The Debrecen Zoological Park’s Campaign to Save Songbirds

Local News

As the Debrecen Zoo reported back in 2015, their estrildid finch collection is the largest one in Hungary. The aviary of the Tropical House is home to 63 specimen of 7 granivorous bird species (the Gouldian finch, the long-tailed finch, the star finch, the zebra finch, the double-barred finch, the wild canary, and the white-rumped mannikin) from the Australian avifauna.

On the occasion of Birds and Trees Day, the Debrecen Zoological Park wants to raise awareness of the importance of saving the songbirds of Southeast Asia.
There is a long tradition of keeping birds in the Sunda region, a biodiversity hotspot that is home to around 850 bird species. Out of the five continents, Asia has the highest number of endangered bird species, with Indonesia as its most worrisome region. There is a frequent custom of songbird competitions, the winners of which are then sold for fortunes. To their owners, they are mere status symbols. It is a common belief that captive-born birds are inferior singers to their wild counterparts, so the species in question are hardly ever bred in captivity. For the most part, the unsustainably excessive trade in songbirds is illegal.

By today, even species that used to be very common and populate extensive habitats, such as the white-rumped shama or the straw-headed bulbul, have been decimated. Some others like the Bali myna and the Java green magpie are on the very verge of extinction. In order to put an end to the rapid decrease in the avifauna of the forests of Southeast Asia, the European Association of Zoos and Aquaria (EAZA), along with other conservation organizations, has launched a joint campaign named Silent Forest, ending in late 2019. The purpose of this campaign is to draw the attention of the general public to the unsustainability of the current situation and to raise funds for in-situ species rescue work.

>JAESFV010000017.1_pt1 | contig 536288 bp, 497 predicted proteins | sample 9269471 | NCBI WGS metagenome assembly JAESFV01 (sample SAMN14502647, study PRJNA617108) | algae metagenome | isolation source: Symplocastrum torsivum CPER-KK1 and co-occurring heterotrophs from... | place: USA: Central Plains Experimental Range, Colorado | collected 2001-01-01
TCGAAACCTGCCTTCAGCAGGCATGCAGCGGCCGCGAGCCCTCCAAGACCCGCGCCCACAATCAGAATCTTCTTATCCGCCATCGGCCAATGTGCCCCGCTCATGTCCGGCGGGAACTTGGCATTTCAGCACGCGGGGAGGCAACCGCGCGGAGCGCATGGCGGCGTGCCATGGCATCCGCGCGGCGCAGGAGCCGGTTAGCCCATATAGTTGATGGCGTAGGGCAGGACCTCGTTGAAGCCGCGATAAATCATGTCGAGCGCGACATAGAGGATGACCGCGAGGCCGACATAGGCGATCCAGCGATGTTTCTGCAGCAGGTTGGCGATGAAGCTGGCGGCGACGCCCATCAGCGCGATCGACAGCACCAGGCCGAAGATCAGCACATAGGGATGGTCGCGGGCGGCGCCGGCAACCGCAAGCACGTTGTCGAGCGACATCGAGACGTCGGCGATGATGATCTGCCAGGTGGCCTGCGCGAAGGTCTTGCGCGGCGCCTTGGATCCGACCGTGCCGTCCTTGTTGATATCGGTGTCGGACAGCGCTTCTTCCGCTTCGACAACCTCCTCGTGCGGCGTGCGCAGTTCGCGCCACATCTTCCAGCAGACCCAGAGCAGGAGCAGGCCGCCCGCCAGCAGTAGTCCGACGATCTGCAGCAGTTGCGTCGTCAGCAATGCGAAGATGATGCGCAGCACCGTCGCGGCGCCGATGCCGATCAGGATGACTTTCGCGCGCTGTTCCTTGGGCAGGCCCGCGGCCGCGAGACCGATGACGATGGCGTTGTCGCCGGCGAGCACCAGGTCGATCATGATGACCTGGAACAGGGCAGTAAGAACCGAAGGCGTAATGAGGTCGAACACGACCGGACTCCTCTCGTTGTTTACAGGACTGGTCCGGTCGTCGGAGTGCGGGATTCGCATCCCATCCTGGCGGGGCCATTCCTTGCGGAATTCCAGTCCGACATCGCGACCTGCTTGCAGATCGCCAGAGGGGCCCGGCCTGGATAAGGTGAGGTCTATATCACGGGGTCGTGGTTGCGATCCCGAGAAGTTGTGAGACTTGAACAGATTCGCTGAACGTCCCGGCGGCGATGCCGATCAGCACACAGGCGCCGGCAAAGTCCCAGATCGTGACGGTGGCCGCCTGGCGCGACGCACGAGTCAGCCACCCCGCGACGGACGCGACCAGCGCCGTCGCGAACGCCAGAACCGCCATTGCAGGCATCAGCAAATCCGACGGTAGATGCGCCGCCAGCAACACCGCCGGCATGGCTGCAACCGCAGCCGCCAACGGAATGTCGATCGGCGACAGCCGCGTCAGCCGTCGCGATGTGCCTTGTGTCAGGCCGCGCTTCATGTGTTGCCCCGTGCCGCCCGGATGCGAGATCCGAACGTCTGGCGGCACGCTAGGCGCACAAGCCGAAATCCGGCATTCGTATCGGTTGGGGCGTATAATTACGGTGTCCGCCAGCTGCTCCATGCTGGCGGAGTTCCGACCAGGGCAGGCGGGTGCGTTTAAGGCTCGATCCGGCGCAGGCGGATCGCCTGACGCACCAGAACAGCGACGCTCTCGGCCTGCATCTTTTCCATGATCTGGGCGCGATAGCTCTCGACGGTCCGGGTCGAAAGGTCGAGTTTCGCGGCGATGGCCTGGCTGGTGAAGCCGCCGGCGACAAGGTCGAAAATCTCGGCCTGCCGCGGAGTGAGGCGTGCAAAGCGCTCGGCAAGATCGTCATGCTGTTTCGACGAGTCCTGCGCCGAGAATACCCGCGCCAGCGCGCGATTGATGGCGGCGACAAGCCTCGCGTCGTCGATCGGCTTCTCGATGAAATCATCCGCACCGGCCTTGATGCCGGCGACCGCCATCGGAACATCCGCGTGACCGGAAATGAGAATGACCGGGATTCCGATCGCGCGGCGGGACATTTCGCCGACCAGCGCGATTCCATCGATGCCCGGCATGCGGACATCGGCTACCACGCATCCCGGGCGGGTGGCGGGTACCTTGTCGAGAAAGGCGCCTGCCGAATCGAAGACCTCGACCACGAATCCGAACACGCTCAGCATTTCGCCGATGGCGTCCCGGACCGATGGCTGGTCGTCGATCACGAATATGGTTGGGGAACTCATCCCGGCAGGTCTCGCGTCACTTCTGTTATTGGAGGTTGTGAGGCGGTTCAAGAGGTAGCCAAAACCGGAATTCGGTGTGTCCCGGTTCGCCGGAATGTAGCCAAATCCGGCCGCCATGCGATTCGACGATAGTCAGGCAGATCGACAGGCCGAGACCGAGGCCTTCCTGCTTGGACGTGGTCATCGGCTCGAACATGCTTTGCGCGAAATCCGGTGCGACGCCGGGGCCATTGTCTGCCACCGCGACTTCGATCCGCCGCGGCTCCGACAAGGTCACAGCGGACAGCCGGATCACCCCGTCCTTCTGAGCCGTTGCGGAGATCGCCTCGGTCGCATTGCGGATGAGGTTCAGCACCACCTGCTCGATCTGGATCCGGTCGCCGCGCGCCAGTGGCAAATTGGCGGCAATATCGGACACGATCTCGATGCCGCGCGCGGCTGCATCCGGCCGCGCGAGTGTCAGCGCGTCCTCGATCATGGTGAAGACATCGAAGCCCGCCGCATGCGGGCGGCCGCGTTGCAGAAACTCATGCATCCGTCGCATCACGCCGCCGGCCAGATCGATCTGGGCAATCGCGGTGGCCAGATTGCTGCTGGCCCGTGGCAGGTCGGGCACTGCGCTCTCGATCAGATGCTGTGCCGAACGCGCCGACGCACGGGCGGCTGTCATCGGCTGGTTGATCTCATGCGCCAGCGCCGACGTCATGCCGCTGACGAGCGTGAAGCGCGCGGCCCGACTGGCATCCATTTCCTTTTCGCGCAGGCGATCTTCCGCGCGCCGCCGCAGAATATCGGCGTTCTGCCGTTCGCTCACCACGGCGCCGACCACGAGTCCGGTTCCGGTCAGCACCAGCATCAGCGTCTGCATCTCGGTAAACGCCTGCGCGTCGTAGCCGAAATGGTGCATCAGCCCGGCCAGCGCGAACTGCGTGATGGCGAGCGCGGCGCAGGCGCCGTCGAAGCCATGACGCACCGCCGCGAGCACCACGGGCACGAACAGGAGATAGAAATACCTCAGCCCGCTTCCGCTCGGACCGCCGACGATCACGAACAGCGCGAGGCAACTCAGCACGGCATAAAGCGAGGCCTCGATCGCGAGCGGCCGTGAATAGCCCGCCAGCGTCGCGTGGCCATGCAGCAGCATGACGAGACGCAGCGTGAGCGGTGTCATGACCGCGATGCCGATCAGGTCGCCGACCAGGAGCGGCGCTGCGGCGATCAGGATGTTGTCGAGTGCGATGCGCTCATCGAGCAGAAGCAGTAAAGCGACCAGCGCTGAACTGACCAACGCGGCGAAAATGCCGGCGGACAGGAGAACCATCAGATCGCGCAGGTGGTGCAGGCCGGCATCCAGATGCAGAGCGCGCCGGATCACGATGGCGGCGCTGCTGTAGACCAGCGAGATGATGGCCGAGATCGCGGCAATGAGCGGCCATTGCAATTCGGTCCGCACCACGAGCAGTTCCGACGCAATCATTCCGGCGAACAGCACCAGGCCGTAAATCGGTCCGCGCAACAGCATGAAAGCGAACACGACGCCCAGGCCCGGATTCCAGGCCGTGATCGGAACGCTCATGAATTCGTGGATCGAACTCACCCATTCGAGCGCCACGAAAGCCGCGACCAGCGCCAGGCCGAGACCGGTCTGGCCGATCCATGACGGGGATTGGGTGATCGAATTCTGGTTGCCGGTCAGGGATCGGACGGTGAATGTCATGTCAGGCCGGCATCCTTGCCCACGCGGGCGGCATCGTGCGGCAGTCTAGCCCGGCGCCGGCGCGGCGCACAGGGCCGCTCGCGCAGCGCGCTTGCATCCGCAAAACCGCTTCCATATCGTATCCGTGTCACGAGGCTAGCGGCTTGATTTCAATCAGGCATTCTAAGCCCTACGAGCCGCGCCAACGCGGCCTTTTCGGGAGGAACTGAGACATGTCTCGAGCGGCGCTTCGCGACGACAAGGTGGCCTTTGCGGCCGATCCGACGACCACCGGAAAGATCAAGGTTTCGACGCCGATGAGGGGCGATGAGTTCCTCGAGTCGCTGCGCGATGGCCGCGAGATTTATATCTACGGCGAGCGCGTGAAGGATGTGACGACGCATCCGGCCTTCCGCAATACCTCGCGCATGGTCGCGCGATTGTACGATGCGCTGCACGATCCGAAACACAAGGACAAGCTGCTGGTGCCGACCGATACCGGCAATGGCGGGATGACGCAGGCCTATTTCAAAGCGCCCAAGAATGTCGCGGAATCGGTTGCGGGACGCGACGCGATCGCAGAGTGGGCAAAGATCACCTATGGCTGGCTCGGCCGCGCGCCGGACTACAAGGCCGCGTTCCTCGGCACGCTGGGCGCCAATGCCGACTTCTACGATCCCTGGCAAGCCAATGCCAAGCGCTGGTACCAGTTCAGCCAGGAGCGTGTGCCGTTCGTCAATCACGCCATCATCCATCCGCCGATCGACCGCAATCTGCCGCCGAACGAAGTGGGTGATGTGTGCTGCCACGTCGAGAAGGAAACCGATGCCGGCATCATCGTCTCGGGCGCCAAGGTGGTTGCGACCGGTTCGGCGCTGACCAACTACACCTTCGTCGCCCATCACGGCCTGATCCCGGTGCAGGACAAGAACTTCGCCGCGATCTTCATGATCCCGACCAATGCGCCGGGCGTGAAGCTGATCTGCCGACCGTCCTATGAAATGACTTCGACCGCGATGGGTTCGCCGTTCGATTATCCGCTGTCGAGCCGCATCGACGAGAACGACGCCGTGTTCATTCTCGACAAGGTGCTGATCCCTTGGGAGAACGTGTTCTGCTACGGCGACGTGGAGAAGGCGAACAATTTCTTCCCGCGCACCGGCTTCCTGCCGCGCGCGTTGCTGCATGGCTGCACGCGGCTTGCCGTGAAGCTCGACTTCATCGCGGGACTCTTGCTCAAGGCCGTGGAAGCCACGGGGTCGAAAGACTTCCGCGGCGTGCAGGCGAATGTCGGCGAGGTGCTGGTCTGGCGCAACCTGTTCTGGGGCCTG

The Debrecen Zoological Park has also joined the initiative: our special program includes presentations on this noble cause for both the general public and the zoological community. There will also be fun zoo education programs to acquaint children with the basics of Silent Forest as well as bird conservation in Hungary.
There is a new exhibit in the Palm House that depicts a Southeast Asian bird market amid the flurry of our Java sparrows. The first estrildid finches to be bred in captivity, Java sparrows have recently become less and less common one their native islands of Bali and Java due to being systematically eliminated for their damage to rice crops. This species is now listed as “endangered” on the Red list of the International Union for the Conservation of Nature (IUCN).

As part of our campaign activities, we have released Silent Forest coins that can be purchased to support the ex-situ rescue program that seeks to protect the natural habitats of the six most highly threatened species.


Source: Debrecen Zoo and Amusement Park

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